As I waited to cross the street to get to the restaurant in my shorter than usual dress, it happened. At that moment as I waited for the light to change, a group of men rolled down their car window and hooted and hollered at me. It was my first experience truly being catcalled.
The Purity Movement of the 1990s and early 2000s encouraged women, like myself, to save sex for marriage. Unfortunately, sometimes the message sounded more like this:it’s wrong to be sexual.
Rather than looking forward to their honeymoons, women felt like their sexuality was a bad thing, and these same women reportedly had trouble “flipping the switch” to enjoy sex in marriage. It’s no wonder! They perceived sex as bad for so long that they continued to do so, even after they tied the knot.
Let me do you a favor and clear that up right now. Sex is NOT bad. It is good… in the right context.
Your neckline must be two finger lengths from your collarbone. You can’t watch that movie. Your shorts are too short. You shouldn’t date. Sound familiar?
Like many of you, I grew up in The Purity Movement of the 1990s and early 2000s. To be honest, purity seemed kind of cool at the time. There were giant conferences promoting it, teen pop stars modeling abstinence, and parents buying their daughters fancy rings if they committed to saving sex for marriage.
You could even say that purity was popular.
Purity... what does it mean? Why is it important? And why does God care? There is a lot of confusion surrounding the word.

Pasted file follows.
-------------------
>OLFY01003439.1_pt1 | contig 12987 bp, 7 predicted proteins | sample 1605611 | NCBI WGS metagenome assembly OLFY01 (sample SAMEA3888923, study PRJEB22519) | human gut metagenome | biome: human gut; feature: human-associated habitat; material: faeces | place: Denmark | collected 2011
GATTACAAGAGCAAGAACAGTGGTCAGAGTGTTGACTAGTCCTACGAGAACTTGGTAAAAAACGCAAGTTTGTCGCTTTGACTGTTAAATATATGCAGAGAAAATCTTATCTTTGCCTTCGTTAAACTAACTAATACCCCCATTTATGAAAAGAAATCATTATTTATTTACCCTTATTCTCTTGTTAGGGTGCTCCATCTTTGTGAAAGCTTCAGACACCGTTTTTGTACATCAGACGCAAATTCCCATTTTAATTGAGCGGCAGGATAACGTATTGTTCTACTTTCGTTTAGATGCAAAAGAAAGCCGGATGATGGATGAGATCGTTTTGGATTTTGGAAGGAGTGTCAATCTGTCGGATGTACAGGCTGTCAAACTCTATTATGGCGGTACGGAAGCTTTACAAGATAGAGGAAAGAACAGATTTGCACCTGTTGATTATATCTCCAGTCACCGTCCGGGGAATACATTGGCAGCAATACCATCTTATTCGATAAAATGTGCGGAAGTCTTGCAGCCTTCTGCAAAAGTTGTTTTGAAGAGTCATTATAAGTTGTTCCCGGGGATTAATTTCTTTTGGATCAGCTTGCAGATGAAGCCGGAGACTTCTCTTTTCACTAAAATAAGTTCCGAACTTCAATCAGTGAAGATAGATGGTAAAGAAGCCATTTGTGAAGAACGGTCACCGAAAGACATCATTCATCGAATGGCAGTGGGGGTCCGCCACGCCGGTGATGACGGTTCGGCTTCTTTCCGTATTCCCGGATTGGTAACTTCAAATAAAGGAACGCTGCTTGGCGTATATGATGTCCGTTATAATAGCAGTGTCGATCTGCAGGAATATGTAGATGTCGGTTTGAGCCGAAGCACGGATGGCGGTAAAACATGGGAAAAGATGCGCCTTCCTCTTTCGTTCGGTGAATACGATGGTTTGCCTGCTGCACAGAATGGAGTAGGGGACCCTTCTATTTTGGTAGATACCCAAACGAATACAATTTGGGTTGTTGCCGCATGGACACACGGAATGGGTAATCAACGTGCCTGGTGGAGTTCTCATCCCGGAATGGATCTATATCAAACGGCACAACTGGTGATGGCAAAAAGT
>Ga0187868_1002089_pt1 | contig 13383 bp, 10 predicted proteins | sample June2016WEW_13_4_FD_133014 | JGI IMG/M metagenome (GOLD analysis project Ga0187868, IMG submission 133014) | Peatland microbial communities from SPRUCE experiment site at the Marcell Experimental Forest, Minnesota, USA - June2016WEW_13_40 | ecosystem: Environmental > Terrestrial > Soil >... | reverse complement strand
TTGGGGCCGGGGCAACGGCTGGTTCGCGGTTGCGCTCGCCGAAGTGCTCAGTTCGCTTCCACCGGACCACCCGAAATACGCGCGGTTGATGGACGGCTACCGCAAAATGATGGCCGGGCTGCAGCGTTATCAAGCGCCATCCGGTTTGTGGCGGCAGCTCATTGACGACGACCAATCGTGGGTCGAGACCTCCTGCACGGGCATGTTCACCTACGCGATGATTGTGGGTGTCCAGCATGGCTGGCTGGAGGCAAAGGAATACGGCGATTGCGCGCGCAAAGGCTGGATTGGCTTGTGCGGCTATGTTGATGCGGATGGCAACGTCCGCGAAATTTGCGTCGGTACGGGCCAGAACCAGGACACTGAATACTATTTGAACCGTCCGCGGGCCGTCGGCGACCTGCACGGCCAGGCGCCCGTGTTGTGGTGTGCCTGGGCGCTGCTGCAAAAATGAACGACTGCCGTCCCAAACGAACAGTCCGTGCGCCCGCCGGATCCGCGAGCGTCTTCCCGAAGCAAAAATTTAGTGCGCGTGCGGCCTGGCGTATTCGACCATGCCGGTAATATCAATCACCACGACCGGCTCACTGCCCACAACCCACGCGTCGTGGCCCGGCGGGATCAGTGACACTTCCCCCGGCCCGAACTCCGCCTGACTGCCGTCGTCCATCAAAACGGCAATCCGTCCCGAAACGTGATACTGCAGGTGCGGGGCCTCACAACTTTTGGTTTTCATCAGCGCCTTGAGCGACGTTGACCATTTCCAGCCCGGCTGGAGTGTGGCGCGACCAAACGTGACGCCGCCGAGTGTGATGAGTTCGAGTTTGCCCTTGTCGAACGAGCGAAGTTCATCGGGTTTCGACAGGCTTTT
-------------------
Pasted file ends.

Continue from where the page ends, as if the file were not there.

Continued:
Many see it as old-fashioned, oppressive, or even “cringy”. The word elicits feelings of shame and anger toward Evangelical churches that explained sexual purity poorly.
Is there marriage in heaven? If it is such a good and beautiful thing, shouldn’t it last for all of eternity? I was always puzzled and upset by Jesus’ response. My idea of the perfect fairytale had me believing that marriage was the ultimate.
Although one of our missions at Across My Heart is to encourage girls to save sex for their marriages, we realize that there are young (and older) women in the church who did not wait until marriage to have sex. This blog is for you. If you’re scared, I beg you to keep reading.
With everything that has come out with the #MeToo movement, it’s good to see that our society hasn’t fallen so far as to undermine sexual victimization and sweep our skeletons under a rock. Men and women have spoken up against sexual violence, raising awareness of its widespread effect, and helping victims realize they are not alone. Necessary changes are taking place and justice is being served. But as a member of this society, it still scares me to see the obsession we have with sex.
I remember the day when I received my purity ring. As a thirteen-year-old girl, I was mesmerized by the glittering of the garnet stone in the sunlight. My parents explained to me what it meant to be pure, and how the ring was a symbol of a commitment.
I don’t think I fully got it. Even though my parents did their best to help me understand the holistic design for purity, my young mind oversimplified the concept of purity and made it solely about the physical aspect. As a brand new teenager who hardly even spoke to boys, I thought that the whole “purity deal” was easy. Of course I would be abstinent! I had been taught that sex before marriage went against God’s Word. I didn’t think that I would need a reminder of my commitment to purity.
Love makes it okay to have sex. I’ve heard that line more times than I can count. But, no matter how good it sounds, I can’t find it anywhere in the Bible.
In fact 2 Timothy 2:22 urges us to flee from youthful passions so we can pursue love instead.
"So flee youthful passions and pursue righteousness, faith, love, and peace, along with those who call on the Lord from a pure heart (2 Timothy 2:22).”
Both male and female bare the image of God. Our gender is sacred because we bare that image differently. As women we reveal something about the character of God that man cannot. Men in turn do the same.